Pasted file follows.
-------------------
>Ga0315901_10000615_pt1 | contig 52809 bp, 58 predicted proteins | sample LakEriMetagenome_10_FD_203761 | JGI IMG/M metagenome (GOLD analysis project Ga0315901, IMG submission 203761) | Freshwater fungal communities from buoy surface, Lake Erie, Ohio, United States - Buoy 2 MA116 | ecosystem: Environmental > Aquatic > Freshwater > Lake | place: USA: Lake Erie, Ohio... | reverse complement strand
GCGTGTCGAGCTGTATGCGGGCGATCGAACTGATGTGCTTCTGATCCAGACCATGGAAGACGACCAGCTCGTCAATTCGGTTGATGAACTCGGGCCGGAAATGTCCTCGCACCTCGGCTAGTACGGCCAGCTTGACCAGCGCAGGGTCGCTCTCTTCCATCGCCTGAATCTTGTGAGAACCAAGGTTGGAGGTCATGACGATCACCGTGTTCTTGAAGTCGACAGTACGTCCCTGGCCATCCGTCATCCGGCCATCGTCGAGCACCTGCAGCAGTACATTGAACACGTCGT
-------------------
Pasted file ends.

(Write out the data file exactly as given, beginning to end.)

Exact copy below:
>Ga0315901_10000615_pt1 | contig 52809 bp, 58 predicted proteins | sample LakEriMetagenome_10_FD_203761 | JGI IMG/M metagenome (GOLD analysis project Ga0315901, IMG submission 203761) | Freshwater fungal communities from buoy surface, Lake Erie, Ohio, United States - Buoy 2 MA116 | ecosystem: Environmental > Aquatic > Freshwater > Lake | place: USA: Lake Erie, Ohio... | reverse complement strand
GCGTGTCGAGCTGTATGCGGGCGATCGAACTGATGTGCTTCTGATCCAGACCATGGAAGACGACCAGCTCGTCAATTCGGTTGATGAACTCGGGCCGGAAATGTCCTCGCACCTCGGCTAGTACGGCCAGCTTGACCAGCGCAGGGTCGCTCTCTTCCATCGCCTGAATCTTGTGAGAACCAAGGTTGGAGGTCATGACGATCACCGTGTTCTTGAAGTCGACAGTACGTCCCTGGCCATCCGTCATCCGGCCATCGTCGAGCACCTGCAGCAGTACATTGAACACGTCGT